Located at ulica Prawdziwka 2 in Powsin (on the southern border of Warsaw, in the direction of Konstancin).
With an area of about 40 hectares, the botanical garden came into existence in 1974, thanks to the initiative of the PAN President, the instigator of this small ‘revolt’ in horticulture was Professor Szczepan Pieniążek. Since 1990, it has been open to the public for tours and viewing.
The gardens are extremely well-organized, and are divided into numerous categories: the arboretum (a collection of trees and shrubs), collections of Polish flora, and decorative plants, both utilitarian and exotic. The trees in the arboretum consist mainly of coniferous shrubs, plants, magnolias and roses, and a large population of trees native to the Tatras region; in total, there are about 3,000 types of plants in this area. Of course, the collection of Polish flora is presented in its natural environment, in the soil of its native land. The gardens allow visitors to admire plants that are quite ‘common’, but which they may not get the opportunity to see in their natural, far-flung habitats.
The decorative, or ornamental, plants are divided into three groups: perennials, bulbs with irises, and roses. The biggest is of the three is the collection of perennial ornamentals daylilies and plantain lilies. Another collection is made up of trees, shrubs and plants with edible fruits and vegetables (called the pomological collection). It includes plants intended for cultivation (apples, pears, peaches and plums). The most valuable part of this collection are the almost 500 apple trees, which were cultivated on the territory of Poland from the 17th century until 1930. In terms of the collection of vegetables, the focus is on those cultivated on Polish soil. This collection also aims to educate people about the little-known topic of medicinal plants, which people can take advantage of in the form of homeopathy and aromatheraphy. The last category is comprised of tropical and sub-tropical, more exotic plants, such as the lemon plant called ‘Buddha’s Hand’, whose fruit resembles an open palm with fingers.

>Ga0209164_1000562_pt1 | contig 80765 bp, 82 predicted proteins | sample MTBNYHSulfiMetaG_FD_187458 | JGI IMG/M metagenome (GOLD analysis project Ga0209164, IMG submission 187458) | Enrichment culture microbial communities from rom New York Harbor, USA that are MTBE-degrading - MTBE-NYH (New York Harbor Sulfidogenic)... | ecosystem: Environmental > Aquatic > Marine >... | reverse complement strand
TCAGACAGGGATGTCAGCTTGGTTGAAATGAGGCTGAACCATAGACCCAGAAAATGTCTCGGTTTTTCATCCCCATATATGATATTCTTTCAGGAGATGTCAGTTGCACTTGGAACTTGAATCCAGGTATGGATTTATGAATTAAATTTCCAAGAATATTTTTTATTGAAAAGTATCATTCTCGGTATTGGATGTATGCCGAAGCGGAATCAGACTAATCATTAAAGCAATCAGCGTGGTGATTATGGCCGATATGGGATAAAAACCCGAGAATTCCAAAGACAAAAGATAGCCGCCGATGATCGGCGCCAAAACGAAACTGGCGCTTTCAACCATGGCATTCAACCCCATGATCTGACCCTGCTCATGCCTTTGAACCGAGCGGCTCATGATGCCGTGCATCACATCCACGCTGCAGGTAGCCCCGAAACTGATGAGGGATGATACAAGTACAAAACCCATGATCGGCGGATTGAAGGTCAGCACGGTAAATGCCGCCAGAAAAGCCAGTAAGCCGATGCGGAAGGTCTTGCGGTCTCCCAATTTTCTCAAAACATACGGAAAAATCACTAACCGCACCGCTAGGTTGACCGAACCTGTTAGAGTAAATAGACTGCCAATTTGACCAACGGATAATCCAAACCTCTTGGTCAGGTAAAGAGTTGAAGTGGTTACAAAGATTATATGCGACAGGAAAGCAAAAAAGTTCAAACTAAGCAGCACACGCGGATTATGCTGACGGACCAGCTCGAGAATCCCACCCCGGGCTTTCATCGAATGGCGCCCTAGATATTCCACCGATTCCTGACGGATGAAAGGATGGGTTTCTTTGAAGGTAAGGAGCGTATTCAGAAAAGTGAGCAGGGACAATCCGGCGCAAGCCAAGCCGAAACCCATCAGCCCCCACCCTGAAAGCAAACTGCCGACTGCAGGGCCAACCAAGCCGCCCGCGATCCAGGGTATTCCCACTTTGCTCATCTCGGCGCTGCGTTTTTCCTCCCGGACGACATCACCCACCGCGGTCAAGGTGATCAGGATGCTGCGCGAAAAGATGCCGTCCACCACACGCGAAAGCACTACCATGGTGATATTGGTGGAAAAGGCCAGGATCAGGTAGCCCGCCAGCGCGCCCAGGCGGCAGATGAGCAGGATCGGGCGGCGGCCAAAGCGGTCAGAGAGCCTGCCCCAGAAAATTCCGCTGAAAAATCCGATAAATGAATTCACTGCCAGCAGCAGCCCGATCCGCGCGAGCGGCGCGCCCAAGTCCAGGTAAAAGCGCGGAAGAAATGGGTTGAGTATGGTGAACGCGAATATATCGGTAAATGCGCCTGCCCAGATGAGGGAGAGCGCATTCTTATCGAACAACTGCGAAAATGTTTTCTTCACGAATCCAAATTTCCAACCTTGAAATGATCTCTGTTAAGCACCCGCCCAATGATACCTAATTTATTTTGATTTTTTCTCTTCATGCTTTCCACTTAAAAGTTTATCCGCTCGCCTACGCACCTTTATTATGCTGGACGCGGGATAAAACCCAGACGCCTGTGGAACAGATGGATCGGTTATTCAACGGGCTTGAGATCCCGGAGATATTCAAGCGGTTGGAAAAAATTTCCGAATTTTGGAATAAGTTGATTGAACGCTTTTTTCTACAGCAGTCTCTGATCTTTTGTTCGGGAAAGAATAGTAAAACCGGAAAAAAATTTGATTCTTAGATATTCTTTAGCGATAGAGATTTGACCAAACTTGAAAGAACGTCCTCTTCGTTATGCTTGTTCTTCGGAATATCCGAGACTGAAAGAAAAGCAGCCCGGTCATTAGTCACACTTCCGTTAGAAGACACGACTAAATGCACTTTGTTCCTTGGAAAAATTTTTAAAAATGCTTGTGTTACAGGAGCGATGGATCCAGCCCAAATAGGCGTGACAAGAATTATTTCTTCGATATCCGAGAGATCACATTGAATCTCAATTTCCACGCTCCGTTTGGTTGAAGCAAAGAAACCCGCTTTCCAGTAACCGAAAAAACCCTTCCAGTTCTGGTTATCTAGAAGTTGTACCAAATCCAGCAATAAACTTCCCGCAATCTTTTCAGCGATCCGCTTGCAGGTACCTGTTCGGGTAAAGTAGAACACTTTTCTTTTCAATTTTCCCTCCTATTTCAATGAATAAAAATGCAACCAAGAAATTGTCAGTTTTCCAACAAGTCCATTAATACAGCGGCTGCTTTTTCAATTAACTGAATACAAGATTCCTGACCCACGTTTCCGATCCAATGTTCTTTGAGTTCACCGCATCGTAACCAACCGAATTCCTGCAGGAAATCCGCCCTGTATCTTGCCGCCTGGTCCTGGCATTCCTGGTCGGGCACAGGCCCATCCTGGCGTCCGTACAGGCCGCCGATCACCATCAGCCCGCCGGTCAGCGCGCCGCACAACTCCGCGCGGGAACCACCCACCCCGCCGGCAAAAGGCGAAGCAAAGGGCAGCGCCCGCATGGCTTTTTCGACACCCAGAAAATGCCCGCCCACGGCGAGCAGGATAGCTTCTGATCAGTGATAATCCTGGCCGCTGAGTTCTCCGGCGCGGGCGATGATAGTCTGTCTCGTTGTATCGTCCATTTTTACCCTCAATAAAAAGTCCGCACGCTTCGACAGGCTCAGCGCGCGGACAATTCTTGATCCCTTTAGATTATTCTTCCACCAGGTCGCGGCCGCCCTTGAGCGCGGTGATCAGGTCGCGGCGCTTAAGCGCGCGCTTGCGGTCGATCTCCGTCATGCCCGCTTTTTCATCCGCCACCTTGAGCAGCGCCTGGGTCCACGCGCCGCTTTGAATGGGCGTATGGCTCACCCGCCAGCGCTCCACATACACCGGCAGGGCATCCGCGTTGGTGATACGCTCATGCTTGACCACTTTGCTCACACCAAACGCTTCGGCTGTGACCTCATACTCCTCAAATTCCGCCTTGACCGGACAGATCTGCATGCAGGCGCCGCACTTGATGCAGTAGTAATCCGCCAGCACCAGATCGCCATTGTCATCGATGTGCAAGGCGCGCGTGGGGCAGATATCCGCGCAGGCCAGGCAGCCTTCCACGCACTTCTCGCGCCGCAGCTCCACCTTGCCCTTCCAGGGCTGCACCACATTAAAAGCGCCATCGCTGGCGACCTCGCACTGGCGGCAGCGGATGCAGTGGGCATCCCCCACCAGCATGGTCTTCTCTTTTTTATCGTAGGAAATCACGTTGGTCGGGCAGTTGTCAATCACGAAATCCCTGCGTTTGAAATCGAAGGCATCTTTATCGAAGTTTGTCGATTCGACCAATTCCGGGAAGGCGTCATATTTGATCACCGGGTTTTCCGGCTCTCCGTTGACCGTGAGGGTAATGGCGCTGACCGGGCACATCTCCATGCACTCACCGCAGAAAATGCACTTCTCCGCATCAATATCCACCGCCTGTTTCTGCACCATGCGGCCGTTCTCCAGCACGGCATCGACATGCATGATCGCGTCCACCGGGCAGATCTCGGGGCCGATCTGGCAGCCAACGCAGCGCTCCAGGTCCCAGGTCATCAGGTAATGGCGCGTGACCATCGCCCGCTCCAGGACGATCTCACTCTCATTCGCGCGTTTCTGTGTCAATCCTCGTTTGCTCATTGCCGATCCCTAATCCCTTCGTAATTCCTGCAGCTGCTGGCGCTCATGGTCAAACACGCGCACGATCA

The botanical garden is accessible to visitors all year round, and take a leading role in the promotion of culture by organizing exhibitions of paintings, photos and sketches. In its natural, green amphitheater scented by lime trees, it hosts its annual ‘Floral Music – Music in the Flowers’ Festival. There is also a place set aside for open-air concerts and performances, and horticultural fairs and events.